In our quest to determine the existence of God, however, we likely need first to establish the nature of God ;  to decide just what we’re looking for.  Whereas those involved in the Munk debate were trying to convince their audience that religion was a force for either good or bad, we are about determining the existence of God ;  trying, in other words, to find the reason for religion itself.  Patently, if we were to find God non-existent, we could not justify religion.  (Note that, were we to determine somehow that he does exist, we should still not have established a justification of religion — an artifice of man.)

The Nature of God

I shall confine myself to discussion of the ‘Christian God’, largely because this is the one with whom I was raised and of which I have — at least a little — understanding ;  in the context, however, my reasoning, such as it is, applies to them all.

What then is the nature of God ?  The book of Genesis tells us that God made man in his own image.  On what authority are we told this ?  The authors, writing in the sixth century b.c., adduce no evidence (other than the somewhat incredible story of Moses on Mount Sinai) ;  did not the authors of the Pentateuch in fact create God in man’s image, a prerequisite — for their purposes — to the creation of man in His ?


Do the good and the evil in the World tell us something of the nature of God ?  When I was a child, God was described to children as uniquely good ;  I’m sure none of my elders — family members, clergy or teachers — would have dreamt of saying anything like, “Well, of course, there’s an evil side to God too.”  I have little doubt that the same story is told to-day.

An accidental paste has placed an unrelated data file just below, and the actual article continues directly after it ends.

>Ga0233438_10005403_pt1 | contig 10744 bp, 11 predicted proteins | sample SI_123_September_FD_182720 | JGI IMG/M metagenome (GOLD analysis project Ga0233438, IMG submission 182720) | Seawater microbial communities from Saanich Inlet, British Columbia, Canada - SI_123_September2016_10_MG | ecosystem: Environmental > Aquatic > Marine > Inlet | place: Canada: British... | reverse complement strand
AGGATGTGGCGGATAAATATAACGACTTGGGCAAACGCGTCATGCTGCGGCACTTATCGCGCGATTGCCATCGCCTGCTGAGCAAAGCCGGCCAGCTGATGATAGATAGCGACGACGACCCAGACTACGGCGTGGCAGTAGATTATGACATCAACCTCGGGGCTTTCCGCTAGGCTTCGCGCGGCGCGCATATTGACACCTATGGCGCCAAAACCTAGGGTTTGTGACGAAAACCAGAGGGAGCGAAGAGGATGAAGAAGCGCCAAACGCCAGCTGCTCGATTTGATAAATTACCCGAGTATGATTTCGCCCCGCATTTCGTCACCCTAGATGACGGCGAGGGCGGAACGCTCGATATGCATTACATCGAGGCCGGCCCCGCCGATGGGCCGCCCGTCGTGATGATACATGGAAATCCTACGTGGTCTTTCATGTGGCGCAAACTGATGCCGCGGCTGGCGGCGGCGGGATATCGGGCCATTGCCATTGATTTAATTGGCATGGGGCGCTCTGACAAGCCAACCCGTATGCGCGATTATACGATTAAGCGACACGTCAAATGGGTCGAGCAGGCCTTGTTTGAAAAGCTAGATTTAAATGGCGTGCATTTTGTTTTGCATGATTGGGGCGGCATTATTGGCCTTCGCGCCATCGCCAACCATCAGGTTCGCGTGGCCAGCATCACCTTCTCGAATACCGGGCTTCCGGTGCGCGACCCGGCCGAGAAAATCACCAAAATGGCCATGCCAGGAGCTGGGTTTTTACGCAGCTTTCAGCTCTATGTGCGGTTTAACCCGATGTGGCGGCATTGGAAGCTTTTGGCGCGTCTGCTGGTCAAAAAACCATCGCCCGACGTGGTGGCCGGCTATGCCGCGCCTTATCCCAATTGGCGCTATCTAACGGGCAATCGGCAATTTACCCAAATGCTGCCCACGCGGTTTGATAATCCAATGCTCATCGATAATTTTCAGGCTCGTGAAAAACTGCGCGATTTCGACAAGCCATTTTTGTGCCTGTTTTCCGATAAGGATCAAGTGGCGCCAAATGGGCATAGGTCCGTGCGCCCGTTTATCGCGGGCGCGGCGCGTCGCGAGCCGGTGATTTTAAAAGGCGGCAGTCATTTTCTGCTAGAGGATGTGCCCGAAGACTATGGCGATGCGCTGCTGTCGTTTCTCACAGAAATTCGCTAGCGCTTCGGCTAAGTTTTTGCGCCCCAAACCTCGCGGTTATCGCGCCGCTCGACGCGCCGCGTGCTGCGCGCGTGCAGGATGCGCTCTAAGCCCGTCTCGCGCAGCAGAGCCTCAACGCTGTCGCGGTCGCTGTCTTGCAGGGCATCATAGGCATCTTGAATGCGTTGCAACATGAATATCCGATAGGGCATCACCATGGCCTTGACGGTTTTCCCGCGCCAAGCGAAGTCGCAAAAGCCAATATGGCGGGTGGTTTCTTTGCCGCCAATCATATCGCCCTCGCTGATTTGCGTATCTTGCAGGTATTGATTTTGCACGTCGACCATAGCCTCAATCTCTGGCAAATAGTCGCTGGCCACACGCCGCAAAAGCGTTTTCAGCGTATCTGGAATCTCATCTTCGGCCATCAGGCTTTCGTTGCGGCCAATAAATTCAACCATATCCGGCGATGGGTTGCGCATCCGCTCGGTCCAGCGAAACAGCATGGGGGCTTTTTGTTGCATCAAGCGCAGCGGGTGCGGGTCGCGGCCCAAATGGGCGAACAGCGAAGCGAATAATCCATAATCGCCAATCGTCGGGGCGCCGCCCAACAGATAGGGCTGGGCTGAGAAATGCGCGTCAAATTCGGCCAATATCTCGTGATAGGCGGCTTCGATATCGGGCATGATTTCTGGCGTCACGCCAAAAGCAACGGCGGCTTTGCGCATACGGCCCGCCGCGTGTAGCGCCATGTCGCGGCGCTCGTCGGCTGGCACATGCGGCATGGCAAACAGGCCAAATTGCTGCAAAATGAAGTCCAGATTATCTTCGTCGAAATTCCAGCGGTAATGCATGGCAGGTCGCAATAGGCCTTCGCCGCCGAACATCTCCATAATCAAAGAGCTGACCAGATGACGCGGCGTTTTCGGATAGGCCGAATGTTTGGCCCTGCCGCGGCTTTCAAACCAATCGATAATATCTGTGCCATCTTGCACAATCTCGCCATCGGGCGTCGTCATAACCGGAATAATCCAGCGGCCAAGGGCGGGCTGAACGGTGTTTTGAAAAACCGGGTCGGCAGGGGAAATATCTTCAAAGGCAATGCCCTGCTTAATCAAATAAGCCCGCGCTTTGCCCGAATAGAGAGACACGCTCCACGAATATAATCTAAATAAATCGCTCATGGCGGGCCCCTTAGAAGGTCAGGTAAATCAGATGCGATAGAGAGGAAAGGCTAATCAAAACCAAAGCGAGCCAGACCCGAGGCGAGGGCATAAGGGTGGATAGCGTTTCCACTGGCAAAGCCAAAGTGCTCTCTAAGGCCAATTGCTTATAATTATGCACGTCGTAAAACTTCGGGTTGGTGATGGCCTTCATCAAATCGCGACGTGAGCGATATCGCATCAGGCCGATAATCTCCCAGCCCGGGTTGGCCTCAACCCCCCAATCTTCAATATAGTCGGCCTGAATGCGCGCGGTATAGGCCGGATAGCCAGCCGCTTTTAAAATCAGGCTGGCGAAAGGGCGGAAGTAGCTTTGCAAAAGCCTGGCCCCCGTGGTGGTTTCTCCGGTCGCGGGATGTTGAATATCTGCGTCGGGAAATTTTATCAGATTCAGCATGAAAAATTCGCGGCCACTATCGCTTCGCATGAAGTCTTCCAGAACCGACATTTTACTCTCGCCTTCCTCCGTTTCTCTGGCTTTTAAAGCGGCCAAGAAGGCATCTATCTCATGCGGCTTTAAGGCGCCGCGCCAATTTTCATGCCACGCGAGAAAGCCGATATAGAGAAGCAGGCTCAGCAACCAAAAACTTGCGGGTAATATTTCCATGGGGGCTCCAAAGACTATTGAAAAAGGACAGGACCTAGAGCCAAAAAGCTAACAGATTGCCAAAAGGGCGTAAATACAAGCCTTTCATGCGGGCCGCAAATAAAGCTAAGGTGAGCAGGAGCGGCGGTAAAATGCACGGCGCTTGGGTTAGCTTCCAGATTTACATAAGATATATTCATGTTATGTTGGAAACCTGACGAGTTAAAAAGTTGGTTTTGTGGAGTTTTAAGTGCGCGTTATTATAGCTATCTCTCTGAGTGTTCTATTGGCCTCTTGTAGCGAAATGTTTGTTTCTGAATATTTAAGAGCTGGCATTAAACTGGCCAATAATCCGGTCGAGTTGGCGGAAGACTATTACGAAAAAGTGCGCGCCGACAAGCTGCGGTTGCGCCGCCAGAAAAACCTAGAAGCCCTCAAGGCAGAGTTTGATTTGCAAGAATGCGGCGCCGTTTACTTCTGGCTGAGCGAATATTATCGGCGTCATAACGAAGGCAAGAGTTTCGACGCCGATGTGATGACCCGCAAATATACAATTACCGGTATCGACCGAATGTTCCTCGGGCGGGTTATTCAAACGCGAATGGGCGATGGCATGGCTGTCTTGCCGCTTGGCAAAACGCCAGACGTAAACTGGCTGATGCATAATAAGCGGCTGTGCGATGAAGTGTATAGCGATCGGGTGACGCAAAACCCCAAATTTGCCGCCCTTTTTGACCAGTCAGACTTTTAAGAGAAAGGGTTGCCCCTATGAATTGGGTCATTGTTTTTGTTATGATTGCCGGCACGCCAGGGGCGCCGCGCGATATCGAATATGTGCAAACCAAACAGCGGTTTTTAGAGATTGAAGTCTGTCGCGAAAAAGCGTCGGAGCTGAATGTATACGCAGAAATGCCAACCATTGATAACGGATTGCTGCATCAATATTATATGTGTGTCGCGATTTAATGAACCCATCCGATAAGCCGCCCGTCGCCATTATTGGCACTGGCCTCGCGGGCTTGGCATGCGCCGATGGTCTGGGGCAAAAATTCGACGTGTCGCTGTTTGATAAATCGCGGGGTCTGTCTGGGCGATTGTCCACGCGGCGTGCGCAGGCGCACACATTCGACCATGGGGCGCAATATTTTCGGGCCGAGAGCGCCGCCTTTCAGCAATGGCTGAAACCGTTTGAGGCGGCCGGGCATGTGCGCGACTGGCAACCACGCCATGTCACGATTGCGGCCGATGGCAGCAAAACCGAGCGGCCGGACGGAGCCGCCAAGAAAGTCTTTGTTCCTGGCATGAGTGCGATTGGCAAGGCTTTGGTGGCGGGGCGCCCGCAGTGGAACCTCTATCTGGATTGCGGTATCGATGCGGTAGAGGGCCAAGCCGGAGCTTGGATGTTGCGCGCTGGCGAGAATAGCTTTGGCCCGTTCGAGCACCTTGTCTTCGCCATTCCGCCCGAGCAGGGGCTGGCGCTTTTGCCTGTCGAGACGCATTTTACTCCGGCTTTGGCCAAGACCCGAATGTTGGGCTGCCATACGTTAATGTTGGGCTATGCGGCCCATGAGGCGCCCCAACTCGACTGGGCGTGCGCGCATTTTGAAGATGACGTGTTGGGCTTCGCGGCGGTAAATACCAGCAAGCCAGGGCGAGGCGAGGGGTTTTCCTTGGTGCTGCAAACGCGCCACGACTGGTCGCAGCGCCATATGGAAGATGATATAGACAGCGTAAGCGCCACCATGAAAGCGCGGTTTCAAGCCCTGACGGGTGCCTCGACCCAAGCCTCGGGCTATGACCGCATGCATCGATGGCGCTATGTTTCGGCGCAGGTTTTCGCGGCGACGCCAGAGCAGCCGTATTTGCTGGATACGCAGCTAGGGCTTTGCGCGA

So it was and, to the young minds of to-day, must still be rather confusing to learn that God is also omnipotent ;  why then, omnipotent, does He not intervene to prevent the evil inimical to His design ?

Our imaginary child might concede the occasional evil act — a murder or a robbery, perhaps — and that sometimes there’d be suffering resulting from a natural disaster.  What, however, about things like the rule of Stalin … or Hitler or Pol Pot ?  What about the genocide in Rwanda or in Bosnia-Herzegovina ?  Where, the child might reasonably ask, was the ever loving God, when these extensive and prolonged evils — of which He can hardly have been unaware — were being perpetrated and His creation needed him ?

God is

God is


As long as we persist in seeking evidence of God’s existence in his works we shall be perplexed by this contradiction.

The eternal search

What, then, are we seeing here ?  Is it that there is no god — no supernal being to intervene for good and against evil — or is it that God exists but chooses not to intervene ?  Perhaps He is not omnipotent, His intervention limited by yet another force beyond our ken.

What can ‘science’ contribute to this search ?  Einstein described science without religion as lame, religion without science as blind.  In his recently published book Hawking points out that the laws of physics would have given rise to the formation of the Universe ;  that it was ‘not necessary to invoke God to light the blue touch paper and set the Universe going’.  But science cannot offer any physical evidence ;  cannot furnish the proof either of God’s existence or of his absence.

Note that Professor Hawking did not say that God does not exist ;  only that his intervention was unnecessary.  Might God have so cast the laws of physics that He Himself became unnecessary to their continued operation ?